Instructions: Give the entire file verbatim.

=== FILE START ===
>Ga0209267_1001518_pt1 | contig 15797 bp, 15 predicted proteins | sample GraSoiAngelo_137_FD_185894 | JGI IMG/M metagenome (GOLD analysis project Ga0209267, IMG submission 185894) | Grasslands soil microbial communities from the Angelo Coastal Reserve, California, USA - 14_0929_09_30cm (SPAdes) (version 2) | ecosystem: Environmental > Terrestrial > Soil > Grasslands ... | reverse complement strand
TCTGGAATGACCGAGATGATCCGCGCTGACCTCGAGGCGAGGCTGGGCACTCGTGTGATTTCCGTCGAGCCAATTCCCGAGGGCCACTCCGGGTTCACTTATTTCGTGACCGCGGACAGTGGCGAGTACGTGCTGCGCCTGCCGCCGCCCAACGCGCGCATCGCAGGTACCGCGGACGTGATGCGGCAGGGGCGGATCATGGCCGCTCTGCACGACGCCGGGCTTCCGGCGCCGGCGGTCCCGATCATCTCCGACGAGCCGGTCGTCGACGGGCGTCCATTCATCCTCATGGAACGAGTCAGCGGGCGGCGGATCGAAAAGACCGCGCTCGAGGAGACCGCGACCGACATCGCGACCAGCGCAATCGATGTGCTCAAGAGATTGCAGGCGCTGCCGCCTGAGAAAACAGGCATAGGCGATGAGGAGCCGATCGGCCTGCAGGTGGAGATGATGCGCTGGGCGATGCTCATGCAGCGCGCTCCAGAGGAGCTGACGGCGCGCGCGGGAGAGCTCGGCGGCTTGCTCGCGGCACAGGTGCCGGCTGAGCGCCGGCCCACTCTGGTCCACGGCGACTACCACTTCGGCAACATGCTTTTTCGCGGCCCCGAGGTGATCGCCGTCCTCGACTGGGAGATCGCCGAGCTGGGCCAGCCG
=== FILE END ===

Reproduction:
>Ga0209267_1001518_pt1 | contig 15797 bp, 15 predicted proteins | sample GraSoiAngelo_137_FD_185894 | JGI IMG/M metagenome (GOLD analysis project Ga0209267, IMG submission 185894) | Grasslands soil microbial communities from the Angelo Coastal Reserve, California, USA - 14_0929_09_30cm (SPAdes) (version 2) | ecosystem: Environmental > Terrestrial > Soil > Grasslands ... | reverse complement strand
TCTGGAATGACCGAGATGATCCGCGCTGACCTCGAGGCGAGGCTGGGCACTCGTGTGATTTCCGTCGAGCCAATTCCCGAGGGCCACTCCGGGTTCACTTATTTCGTGACCGCGGACAGTGGCGAGTACGTGCTGCGCCTGCCGCCGCCCAACGCGCGCATCGCAGGTACCGCGGACGTGATGCGGCAGGGGCGGATCATGGCCGCTCTGCACGACGCCGGGCTTCCGGCGCCGGCGGTCCCGATCATCTCCGACGAGCCGGTCGTCGACGGGCGTCCATTCATCCTCATGGAACGAGTCAGCGGGCGGCGGATCGAAAAGACCGCGCTCGAGGAGACCGCGACCGACATCGCGACCAGCGCAATCGATGTGCTCAAGAGATTGCAGGCGCTGCCGCCTGAGAAAACAGGCATAGGCGATGAGGAGCCGATCGGCCTGCAGGTGGAGATGATGCGCTGGGCGATGCTCATGCAGCGCGCTCCAGAGGAGCTGACGGCGCGCGCGGGAGAGCTCGGCGGCTTGCTCGCGGCACAGGTGCCGGCTGAGCGCCGGCCCACTCTGGTCCACGGCGACTACCACTTCGGCAACATGCTTTTTCGCGGCCCCGAGGTGATCGCCGTCCTCGACTGGGAGATCGCCGAGCTGGGCCAGCCG